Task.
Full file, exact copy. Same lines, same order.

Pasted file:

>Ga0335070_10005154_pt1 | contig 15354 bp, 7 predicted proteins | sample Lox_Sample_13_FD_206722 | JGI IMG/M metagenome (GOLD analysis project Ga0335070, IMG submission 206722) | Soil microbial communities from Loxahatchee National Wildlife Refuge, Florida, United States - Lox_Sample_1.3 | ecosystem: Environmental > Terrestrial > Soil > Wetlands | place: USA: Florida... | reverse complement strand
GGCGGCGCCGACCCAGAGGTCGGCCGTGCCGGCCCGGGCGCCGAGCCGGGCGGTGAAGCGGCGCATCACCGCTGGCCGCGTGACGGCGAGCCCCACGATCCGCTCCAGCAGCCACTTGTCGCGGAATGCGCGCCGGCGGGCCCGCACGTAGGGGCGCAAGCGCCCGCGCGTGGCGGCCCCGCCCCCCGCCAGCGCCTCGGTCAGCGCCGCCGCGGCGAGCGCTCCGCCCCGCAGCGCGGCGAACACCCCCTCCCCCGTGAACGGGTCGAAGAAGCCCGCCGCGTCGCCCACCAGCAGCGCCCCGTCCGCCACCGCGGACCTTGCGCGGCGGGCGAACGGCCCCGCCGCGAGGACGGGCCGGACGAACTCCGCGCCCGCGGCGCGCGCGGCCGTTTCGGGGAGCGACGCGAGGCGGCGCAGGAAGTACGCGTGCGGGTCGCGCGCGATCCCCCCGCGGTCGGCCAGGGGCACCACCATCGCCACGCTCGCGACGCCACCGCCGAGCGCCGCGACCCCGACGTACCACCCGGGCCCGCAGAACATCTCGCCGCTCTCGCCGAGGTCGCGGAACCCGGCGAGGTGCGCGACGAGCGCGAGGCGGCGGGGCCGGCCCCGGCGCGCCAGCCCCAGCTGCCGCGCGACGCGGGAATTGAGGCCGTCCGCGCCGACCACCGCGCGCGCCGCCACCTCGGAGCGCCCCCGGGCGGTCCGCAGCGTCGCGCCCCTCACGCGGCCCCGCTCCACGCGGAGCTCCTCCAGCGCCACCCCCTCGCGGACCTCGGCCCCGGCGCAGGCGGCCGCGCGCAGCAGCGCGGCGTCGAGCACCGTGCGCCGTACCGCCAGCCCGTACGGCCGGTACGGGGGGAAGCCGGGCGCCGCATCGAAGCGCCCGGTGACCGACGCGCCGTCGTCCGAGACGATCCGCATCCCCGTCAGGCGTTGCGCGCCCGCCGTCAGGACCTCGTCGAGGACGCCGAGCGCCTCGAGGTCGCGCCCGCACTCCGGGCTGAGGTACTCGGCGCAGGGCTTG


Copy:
>Ga0335070_10005154_pt1 | contig 15354 bp, 7 predicted proteins | sample Lox_Sample_13_FD_206722 | JGI IMG/M metagenome (GOLD analysis project Ga0335070, IMG submission 206722) | Soil microbial communities from Loxahatchee National Wildlife Refuge, Florida, United States - Lox_Sample_1.3 | ecosystem: Environmental > Terrestrial > Soil > Wetlands | place: USA: Florida... | reverse complement strand
GGCGGCGCCGACCCAGAGGTCGGCCGTGCCGGCCCGGGCGCCGAGCCGGGCGGTGAAGCGGCGCATCACCGCTGGCCGCGTGACGGCGAGCCCCACGATCCGCTCCAGCAGCCACTTGTCGCGGAATGCGCGCCGGCGGGCCCGCACGTAGGGGCGCAAGCGCCCGCGCGTGGCGGCCCCGCCCCCCGCCAGCGCCTCGGTCAGCGCCGCCGCGGCGAGCGCTCCGCCCCGCAGCGCGGCGAACACCCCCTCCCCCGTGAACGGGTCGAAGAAGCCCGCCGCGTCGCCCACCAGCAGCGCCCCGTCCGCCACCGCGGACCTTGCGCGGCGGGCGAACGGCCCCGCCGCGAGGACGGGCCGGACGAACTCCGCGCCCGCGGCGCGCGCGGCCGTTTCGGGGAGCGACGCGAGGCGGCGCAGGAAGTACGCGTGCGGGTCGCGCGCGATCCCCCCGCGGTCGGCCAGGGGCACCACCATCGCCACGCTCGCGACGCCACCGCCGAGCGCCGCGACCCCGACGTACCACCCGGGCCCGCAGAACATCTCGCCGCTCTCGCCGAGGTCGCGGAACCCGGCGAGGTGCGCGACGAGCGCGAGGCGGCGGGGCCGGCCCCGGCGCGCCAGCCCCAGCTGCCGCGCGACGCGGGAATTGAGGCCGTCCGCGCCGACCACCGCGCGCGCCGCCACCTCGGAGCGCCCCCGGGCGGTCCGCAGCGTCGCGCCCCTCACGCGGCCCCGCTCCACGCGGAGCTCCTCCAGCGCCACCCCCTCGCGGACCTCGGCCCCGGCGCAGGCGGCCGCGCGCAGCAGCGCGGCGTCGAGCACCGTGCGCCGTACCGCCAGCCCGTACGGCCGGTACGGGGGGAAGCCGGGCGCCGCATCGAAGCGCCCGGTGACCGACGCGCCGTCGTCCGAGACGATCCGCATCCCCGTCAGGCGTTGCGCGCCCGCCGTCAGGACCTCGTCGAGGACGCCGAGCGCCTCGAGGTCGCGCCCGCACTCCGGGCTGAGGTACTCGGCGCAGGGCTTG